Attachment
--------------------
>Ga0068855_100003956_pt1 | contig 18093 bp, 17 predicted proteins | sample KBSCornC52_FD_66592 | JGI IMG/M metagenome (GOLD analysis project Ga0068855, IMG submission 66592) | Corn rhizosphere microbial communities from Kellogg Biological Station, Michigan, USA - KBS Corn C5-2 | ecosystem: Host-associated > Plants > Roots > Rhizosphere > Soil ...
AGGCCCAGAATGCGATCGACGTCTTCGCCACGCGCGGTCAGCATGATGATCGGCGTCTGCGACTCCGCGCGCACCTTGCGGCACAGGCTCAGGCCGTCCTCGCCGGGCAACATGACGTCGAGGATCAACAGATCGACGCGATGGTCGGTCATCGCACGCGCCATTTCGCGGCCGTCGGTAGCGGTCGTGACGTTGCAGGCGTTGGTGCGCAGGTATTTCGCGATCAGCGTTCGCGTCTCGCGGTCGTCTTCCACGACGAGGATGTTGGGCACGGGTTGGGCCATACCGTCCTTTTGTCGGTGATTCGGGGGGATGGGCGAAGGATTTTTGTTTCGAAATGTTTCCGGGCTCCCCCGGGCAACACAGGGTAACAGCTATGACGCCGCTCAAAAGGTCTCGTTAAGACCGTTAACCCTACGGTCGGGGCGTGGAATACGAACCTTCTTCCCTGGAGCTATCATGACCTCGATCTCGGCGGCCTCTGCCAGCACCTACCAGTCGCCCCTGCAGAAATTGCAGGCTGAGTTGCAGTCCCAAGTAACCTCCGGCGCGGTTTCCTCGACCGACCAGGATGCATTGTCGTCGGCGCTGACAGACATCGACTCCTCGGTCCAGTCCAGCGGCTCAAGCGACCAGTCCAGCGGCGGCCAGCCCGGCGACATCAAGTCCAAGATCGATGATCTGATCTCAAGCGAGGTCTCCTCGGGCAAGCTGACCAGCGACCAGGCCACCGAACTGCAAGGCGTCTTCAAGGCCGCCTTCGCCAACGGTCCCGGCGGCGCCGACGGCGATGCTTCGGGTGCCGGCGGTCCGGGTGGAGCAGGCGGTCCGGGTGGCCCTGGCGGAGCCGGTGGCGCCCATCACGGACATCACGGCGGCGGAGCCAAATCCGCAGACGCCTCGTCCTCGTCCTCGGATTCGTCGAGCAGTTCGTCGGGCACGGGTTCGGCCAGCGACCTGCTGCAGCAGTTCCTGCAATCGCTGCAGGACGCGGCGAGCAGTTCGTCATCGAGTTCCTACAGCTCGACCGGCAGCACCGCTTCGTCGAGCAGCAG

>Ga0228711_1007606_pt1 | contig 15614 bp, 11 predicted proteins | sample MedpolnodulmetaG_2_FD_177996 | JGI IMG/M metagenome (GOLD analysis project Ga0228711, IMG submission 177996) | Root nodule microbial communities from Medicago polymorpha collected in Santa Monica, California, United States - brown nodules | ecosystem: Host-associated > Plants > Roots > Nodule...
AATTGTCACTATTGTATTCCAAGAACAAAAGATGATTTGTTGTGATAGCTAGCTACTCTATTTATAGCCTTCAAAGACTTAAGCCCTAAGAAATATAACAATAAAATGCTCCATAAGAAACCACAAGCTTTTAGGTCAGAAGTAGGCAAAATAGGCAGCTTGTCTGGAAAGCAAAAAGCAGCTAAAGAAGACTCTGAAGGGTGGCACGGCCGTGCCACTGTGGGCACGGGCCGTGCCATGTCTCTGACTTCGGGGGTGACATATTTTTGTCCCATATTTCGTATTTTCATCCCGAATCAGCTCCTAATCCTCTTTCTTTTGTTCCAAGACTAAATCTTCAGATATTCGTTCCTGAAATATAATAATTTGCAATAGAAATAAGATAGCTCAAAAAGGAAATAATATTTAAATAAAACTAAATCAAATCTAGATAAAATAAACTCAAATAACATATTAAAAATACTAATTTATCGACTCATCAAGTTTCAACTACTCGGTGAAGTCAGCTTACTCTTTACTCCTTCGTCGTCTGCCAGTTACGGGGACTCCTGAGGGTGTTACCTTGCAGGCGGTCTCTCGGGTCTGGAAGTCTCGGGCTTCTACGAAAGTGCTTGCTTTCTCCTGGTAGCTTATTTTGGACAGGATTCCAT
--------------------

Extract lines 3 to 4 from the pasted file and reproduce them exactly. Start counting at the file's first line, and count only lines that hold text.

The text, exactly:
>Ga0228711_1007606_pt1 | contig 15614 bp, 11 predicted proteins | sample MedpolnodulmetaG_2_FD_177996 | JGI IMG/M metagenome (GOLD analysis project Ga0228711, IMG submission 177996) | Root nodule microbial communities from Medicago polymorpha collected in Santa Monica, California, United States - brown nodules | ecosystem: Host-associated > Plants > Roots > Nodule...
AATTGTCACTATTGTATTCCAAGAACAAAAGATGATTTGTTGTGATAGCTAGCTACTCTATTTATAGCCTTCAAAGACTTAAGCCCTAAGAAATATAACAATAAAATGCTCCATAAGAAACCACAAGCTTTTAGGTCAGAAGTAGGCAAAATAGGCAGCTTGTCTGGAAAGCAAAAAGCAGCTAAAGAAGACTCTGAAGGGTGGCACGGCCGTGCCACTGTGGGCACGGGCCGTGCCATGTCTCTGACTTCGGGGGTGACATATTTTTGTCCCATATTTCGTATTTTCATCCCGAATCAGCTCCTAATCCTCTTTCTTTTGTTCCAAGACTAAATCTTCAGATATTCGTTCCTGAAATATAATAATTTGCAATAGAAATAAGATAGCTCAAAAAGGAAATAATATTTAAATAAAACTAAATCAAATCTAGATAAAATAAACTCAAATAACATATTAAAAATACTAATTTATCGACTCATCAAGTTTCAACTACTCGGTGAAGTCAGCTTACTCTTTACTCCTTCGTCGTCTGCCAGTTACGGGGACTCCTGAGGGTGTTACCTTGCAGGCGGTCTCTCGGGTCTGGAAGTCTCGGGCTTCTACGAAAGTGCTTGCTTTCTCCTGGTAGCTTATTTTGGACAGGATTCCAT